There is no linear path to maximizing All-Star potential, especially without the comfort of a long-term home. In the case of Lonzo Ball, who will be a restricted free agent this offseason, the inability to extend his rookie contract last December looked like it could signal an end to his time in New Orleans. After months of trade rumors, he seemed destined for his third home in four years.
But the trade deadline has come and gone, and Ball remains on the roster in New Orleans. And in his first season in Stan Van Gundy’s system, Ball has seemed to get over some of the hurdles that have held him back. He’s on track for his highest career rating in FiveThirtyEight’s total RAPTOR metric, and though he’s dealing with another nagging injury, he’s already accumulated more RAPTOR wins above replacement than in any of his previous seasons.
After Ball reinvented his jumper, his confidence has only grown. Upon arriving in New Orleans in 2019, Ball forged a relationship with assistant coach Fred Vinson, whom he credits for improving the consistency of his follow-through over their first season together. At the end of that 2019-20 season, according to Second Spectrum, Ball ranked eighth among 119 qualified shooters in catch-and-shoot 3-point percentage (44.6), better than the likes of Duncan Robinson (10th), Buddy Hield (15th) and Danilo Gallinari (17th). During his two seasons as a Laker, Ball shot only 33 percent on such shot attempts.
|With Team||Catch-and-shoot||Contested||Wide-open*||Coming off pick|
This season started slowly for Ball. He struggled to find his rhythm in his first 13 appearances, averaging just 11.8 points and ranking ninth among all Pelicans in true shooting percentage (48.6) in that time span, per NBA Advanced Stats. But on Jan. 29, he broke out for a season-best 27 points against Milwaukee, including a third-quarter outburst for 14 points that tied the second-highest scoring period of his career.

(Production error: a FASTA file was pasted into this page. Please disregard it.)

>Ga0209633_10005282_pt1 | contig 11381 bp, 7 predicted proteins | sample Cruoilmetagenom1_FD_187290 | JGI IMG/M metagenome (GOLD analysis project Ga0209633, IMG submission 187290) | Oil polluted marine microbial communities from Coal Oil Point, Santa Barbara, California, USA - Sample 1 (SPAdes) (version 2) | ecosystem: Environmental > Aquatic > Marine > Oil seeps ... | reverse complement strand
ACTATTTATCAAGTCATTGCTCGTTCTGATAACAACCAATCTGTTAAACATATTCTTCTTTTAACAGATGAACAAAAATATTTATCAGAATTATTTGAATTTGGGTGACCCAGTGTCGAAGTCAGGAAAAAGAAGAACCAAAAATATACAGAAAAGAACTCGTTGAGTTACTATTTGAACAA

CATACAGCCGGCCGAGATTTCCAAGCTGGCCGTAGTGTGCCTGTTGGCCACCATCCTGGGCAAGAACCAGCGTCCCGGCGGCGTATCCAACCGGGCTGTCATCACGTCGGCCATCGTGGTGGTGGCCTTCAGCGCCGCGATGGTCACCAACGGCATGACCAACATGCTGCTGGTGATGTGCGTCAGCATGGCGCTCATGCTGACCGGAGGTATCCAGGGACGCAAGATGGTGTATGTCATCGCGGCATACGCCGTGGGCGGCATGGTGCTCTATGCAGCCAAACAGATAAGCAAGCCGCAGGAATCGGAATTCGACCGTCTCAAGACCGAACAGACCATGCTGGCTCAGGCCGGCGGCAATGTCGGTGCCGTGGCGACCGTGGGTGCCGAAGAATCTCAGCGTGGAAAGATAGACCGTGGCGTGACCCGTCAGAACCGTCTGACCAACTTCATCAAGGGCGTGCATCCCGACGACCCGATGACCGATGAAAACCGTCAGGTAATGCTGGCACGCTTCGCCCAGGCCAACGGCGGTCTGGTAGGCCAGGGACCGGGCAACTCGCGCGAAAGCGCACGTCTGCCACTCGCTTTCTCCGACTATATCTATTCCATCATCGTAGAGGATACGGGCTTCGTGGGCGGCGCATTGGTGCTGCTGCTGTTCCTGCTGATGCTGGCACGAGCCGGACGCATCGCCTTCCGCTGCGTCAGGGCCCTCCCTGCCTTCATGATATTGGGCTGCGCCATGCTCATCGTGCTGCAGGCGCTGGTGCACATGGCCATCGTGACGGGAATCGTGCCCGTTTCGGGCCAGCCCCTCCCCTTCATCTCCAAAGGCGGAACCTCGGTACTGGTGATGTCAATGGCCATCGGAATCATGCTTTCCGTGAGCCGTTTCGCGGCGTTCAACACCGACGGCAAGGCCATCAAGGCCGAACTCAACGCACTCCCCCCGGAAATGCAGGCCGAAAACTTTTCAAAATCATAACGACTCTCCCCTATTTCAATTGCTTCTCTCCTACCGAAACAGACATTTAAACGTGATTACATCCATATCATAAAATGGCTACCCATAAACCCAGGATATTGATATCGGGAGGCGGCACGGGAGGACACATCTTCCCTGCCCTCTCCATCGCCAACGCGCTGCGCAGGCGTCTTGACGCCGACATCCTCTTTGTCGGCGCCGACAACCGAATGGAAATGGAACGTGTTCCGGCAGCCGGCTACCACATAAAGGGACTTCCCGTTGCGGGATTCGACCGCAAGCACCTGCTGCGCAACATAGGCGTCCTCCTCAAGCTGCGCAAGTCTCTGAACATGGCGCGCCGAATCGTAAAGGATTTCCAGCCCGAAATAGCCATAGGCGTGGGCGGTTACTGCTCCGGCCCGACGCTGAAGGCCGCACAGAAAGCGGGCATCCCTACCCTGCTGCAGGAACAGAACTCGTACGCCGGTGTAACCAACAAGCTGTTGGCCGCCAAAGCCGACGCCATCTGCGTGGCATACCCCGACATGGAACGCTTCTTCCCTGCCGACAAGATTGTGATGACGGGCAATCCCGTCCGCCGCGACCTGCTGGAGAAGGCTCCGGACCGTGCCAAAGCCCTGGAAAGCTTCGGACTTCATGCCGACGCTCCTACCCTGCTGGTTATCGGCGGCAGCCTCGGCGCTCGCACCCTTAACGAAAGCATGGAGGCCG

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In his first three years in the league, low scoring outputs for Ball were common, as he scored in the double digits in only about half of his games. He was criticized as being too passive. But that tide is turning as he grows more comfortable hunting shots off the ball. He has scored in double figures in 23 of his past 25 games, including two double-doubles, and New Orleans’ pace is up by four possessions when he shares the court with Brandon Ingram and Zion Williamson, two All-Stars who appreciate ample spacing.
Though Ball’s confidence and shot efficacy have grown, it hasn’t translated to the rest of his team. Ball is second on New Orleans with his 38.5 percent shooting from deep — the highest of his career — but the Pelicans as a whole are ranked only 21st in 3-point percentage.1 Last year’s squad ranked seventh.
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“I just think we have a new team, so we have a different dynamic to our team,” Ball explained in January, alluding to the offseason additions of guard Eric Bledsoe and center Steven Adams. “Obviously guys are still trying to figure out their spots on the offensive [end of the] floor, and getting into rhythm. But for me, I think it’s just trying to get into transition more, do the things I could help the basketball team with doing, which is playing faster, probably getting to the ball more, trying to help rebound more and just get the pace up.”